A Perfect Union: Dolley Madison and the Creation of the American Nation (Paperback)
"Delightful and discerning . . . In this evocative study a remarkable woman, creator of the first lady' role, comes vividly to life." "The New York Times"
When the roar of the Revolution had finally died down, a new generation of politicians was summoned to the Potomac to assemble the nation's capital. Into that unsteady atmosphere which would soon enough erupt into another conflict with Britain Dolley Madison arrived, alongside her husband, James. Within a few years, she had mastered both the social and political intricacies of the city, and by her death in 1849 was the most celebrated person in Washington. And yet, to most Americans, she's best known for saving a portrait from the burning White House.
Why did her contemporaries so admire a lady so little known today? In "A Perfect Union," acclaimed historian Catherine Allgor reveals how Dolley manipulated the contstraints of her gender to construct an American democratic ruling style and to achieve her husband's political goals. By emphasizing cooperation over coercion building bridges instead of bunkers she left us with not only an important story about our past but a model for a modern form of politics.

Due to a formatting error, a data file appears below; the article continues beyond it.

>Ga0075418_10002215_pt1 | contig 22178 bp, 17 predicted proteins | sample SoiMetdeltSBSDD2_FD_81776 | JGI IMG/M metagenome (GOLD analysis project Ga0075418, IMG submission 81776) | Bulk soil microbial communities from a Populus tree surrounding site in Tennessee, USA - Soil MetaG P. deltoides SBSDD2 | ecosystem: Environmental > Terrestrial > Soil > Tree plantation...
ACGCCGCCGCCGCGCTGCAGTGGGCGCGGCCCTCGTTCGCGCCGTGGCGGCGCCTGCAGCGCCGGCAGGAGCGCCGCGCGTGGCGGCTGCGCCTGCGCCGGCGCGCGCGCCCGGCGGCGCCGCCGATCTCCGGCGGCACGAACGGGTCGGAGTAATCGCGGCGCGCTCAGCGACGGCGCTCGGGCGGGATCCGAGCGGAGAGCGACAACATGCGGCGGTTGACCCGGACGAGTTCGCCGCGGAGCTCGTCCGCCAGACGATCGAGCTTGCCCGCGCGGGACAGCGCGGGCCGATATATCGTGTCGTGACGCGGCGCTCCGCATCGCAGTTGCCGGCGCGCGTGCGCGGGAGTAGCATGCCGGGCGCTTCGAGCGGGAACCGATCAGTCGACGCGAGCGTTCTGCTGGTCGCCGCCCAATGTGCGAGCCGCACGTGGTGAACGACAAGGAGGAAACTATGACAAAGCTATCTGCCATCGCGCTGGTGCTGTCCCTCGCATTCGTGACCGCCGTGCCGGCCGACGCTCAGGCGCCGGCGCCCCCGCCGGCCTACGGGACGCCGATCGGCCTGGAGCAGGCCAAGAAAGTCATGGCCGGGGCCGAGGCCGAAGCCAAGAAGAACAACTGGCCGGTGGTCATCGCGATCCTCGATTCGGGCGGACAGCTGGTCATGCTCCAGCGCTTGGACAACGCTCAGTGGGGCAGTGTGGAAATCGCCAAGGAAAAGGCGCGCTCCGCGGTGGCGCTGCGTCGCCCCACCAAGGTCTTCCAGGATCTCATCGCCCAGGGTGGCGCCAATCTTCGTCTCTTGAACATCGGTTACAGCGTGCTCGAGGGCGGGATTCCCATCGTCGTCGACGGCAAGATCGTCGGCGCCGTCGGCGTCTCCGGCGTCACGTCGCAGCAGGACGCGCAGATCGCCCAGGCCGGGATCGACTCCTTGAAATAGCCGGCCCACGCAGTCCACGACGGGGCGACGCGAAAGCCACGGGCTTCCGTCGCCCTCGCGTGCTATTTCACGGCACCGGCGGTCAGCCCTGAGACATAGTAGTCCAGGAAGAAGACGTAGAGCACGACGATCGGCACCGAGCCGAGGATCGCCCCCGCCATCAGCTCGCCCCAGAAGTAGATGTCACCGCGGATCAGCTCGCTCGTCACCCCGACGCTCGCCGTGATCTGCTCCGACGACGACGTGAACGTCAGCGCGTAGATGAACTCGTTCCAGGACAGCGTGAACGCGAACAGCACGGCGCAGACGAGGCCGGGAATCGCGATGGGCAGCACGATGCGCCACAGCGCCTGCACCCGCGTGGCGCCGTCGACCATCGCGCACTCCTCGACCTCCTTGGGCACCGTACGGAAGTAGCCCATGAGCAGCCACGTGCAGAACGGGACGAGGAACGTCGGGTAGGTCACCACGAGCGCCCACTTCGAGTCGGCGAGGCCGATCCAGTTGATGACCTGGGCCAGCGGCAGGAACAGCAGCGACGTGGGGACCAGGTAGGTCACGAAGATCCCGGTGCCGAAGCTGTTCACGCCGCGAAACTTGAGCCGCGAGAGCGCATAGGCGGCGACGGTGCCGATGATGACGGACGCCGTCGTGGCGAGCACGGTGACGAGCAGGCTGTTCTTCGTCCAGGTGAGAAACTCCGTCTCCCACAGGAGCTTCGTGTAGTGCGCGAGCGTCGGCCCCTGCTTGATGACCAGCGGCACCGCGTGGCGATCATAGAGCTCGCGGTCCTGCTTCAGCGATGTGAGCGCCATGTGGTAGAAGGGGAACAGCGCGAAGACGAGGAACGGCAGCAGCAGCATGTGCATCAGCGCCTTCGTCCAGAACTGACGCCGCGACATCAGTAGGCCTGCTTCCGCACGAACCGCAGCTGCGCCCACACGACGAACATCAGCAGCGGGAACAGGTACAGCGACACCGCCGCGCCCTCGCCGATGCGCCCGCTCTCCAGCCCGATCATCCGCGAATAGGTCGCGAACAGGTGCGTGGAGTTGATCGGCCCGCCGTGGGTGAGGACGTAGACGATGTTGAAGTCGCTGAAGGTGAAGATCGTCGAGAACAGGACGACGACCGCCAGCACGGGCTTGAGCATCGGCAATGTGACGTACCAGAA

About the Author
A professor of history at the University of California Riverside, Catherine Allgor has received the George Washington Egleston Prize, the Lerner-Scott Prize, and the James H. Broussard First Book Prize for Parlor Politics. She was awarded a Bunting Fellowship for her work on Dolley Madison.
"Where is Dolley Madison when we need her? Catherine Allgor makes clear that Mrs. Madison's skills as a hostess and politician held the country together when rabid partisanship threatened to tear it apart. This is a well-told biography of a true nineteenth-century celebrity, but a celebrity with substance, savvy and courage." -
--Cokie Roberts, author of Founding Mothers: The Women Who Raised Our Nation
"For some time Dolley Madison has been a beguiling ornament, flashing her femininity in the parlors of the early American republic. Here, at last, Catherine Allgor, with great style and wit, recovers a different Dolley, a full-fledged political partner with James Madison. Now, in addition to John and Abigail,
we have James and Dolley."
--Joseph J. Ellis, author of His Excellency: George Washington
"A lively, clear-eyed account of a master politician. As first 'Presidentess,' Dolley Madison established herself among our earliest female celebrities and left an enduring mark on American culture. Hers is a rousing tale of ambition, gossip, and policy, told with empathy and understanding by Catherine Allgor. "--Stacy Schiff, author of A Great Improvisation
"Before Jackie Kennedy there was Dolley Madison - elegant, sophisticated and charismatic. Thanks to her inimitable style and determination, the nation's capital became more than just a swampy outpost where pigs and politicians freely roamed. In A Perfect Union Catherine Allgor reveals the warm and fascinating woman who dazzled Americans for more than three decades."
--Amanda Foreman, author of Georgiana: Duchess of Devonshire